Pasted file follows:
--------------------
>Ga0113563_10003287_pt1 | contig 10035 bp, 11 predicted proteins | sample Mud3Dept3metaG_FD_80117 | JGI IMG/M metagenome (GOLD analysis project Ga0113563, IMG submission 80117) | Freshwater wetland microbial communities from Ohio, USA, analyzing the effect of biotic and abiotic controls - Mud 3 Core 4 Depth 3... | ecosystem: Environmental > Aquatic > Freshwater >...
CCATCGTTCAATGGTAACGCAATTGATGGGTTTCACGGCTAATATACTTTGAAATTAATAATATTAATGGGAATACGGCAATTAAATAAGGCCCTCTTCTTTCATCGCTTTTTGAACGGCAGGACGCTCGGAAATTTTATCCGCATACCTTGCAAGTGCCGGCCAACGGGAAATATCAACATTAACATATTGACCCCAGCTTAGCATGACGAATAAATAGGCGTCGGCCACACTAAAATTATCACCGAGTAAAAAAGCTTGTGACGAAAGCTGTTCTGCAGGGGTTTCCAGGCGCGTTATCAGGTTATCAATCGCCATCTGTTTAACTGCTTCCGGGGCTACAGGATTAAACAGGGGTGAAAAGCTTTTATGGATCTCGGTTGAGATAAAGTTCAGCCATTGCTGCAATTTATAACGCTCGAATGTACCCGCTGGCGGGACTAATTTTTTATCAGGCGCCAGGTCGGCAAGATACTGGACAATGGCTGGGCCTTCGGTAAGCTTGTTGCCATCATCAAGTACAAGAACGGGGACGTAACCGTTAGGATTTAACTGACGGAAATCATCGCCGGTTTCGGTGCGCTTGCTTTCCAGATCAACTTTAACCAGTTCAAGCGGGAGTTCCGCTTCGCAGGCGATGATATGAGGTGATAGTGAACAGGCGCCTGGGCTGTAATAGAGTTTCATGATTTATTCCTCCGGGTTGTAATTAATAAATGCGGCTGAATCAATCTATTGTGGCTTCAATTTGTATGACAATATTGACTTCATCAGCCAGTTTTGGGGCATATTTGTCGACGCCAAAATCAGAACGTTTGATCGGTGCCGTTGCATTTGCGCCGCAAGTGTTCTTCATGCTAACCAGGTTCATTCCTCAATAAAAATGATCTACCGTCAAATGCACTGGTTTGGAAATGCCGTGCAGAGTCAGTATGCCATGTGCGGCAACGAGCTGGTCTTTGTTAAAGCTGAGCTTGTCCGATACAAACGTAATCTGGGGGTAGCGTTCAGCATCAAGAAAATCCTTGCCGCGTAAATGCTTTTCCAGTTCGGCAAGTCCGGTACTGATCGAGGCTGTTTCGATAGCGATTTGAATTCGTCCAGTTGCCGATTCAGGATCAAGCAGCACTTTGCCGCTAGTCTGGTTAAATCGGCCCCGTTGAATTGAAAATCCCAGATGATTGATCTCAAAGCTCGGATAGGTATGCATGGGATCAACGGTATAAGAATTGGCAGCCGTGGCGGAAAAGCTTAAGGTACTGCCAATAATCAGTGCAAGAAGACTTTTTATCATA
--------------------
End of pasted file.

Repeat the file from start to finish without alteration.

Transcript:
>Ga0113563_10003287_pt1 | contig 10035 bp, 11 predicted proteins | sample Mud3Dept3metaG_FD_80117 | JGI IMG/M metagenome (GOLD analysis project Ga0113563, IMG submission 80117) | Freshwater wetland microbial communities from Ohio, USA, analyzing the effect of biotic and abiotic controls - Mud 3 Core 4 Depth 3... | ecosystem: Environmental > Aquatic > Freshwater >...
CCATCGTTCAATGGTAACGCAATTGATGGGTTTCACGGCTAATATACTTTGAAATTAATAATATTAATGGGAATACGGCAATTAAATAAGGCCCTCTTCTTTCATCGCTTTTTGAACGGCAGGACGCTCGGAAATTTTATCCGCATACCTTGCAAGTGCCGGCCAACGGGAAATATCAACATTAACATATTGACCCCAGCTTAGCATGACGAATAAATAGGCGTCGGCCACACTAAAATTATCACCGAGTAAAAAAGCTTGTGACGAAAGCTGTTCTGCAGGGGTTTCCAGGCGCGTTATCAGGTTATCAATCGCCATCTGTTTAACTGCTTCCGGGGCTACAGGATTAAACAGGGGTGAAAAGCTTTTATGGATCTCGGTTGAGATAAAGTTCAGCCATTGCTGCAATTTATAACGCTCGAATGTACCCGCTGGCGGGACTAATTTTTTATCAGGCGCCAGGTCGGCAAGATACTGGACAATGGCTGGGCCTTCGGTAAGCTTGTTGCCATCATCAAGTACAAGAACGGGGACGTAACCGTTAGGATTTAACTGACGGAAATCATCGCCGGTTTCGGTGCGCTTGCTTTCCAGATCAACTTTAACCAGTTCAAGCGGGAGTTCCGCTTCGCAGGCGATGATATGAGGTGATAGTGAACAGGCGCCTGGGCTGTAATAGAGTTTCATGATTTATTCCTCCGGGTTGTAATTAATAAATGCGGCTGAATCAATCTATTGTGGCTTCAATTTGTATGACAATATTGACTTCATCAGCCAGTTTTGGGGCATATTTGTCGACGCCAAAATCAGAACGTTTGATCGGTGCCGTTGCATTTGCGCCGCAAGTGTTCTTCATGCTAACCAGGTTCATTCCTCAATAAAAATGATCTACCGTCAAATGCACTGGTTTGGAAATGCCGTGCAGAGTCAGTATGCCATGTGCGGCAACGAGCTGGTCTTTGTTAAAGCTGAGCTTGTCCGATACAAACGTAATCTGGGGGTAGCGTTCAGCATCAAGAAAATCCTTGCCGCGTAAATGCTTTTCCAGTTCGGCAAGTCCGGTACTGATCGAGGCTGTTTCGATAGCGATTTGAATTCGTCCAGTTGCCGATTCAGGATCAAGCAGCACTTTGCCGCTAGTCTGGTTAAATCGGCCCCGTTGAATTGAAAATCCCAGATGATTGATCTCAAAGCTCGGATAGGTATGCATGGGATCAACGGTATAAGAATTGGCAGCCGTGGCGGAAAAGCTTAAGGTACTGCCAATAATCAGTGCAAGAAGACTTTTTATCATA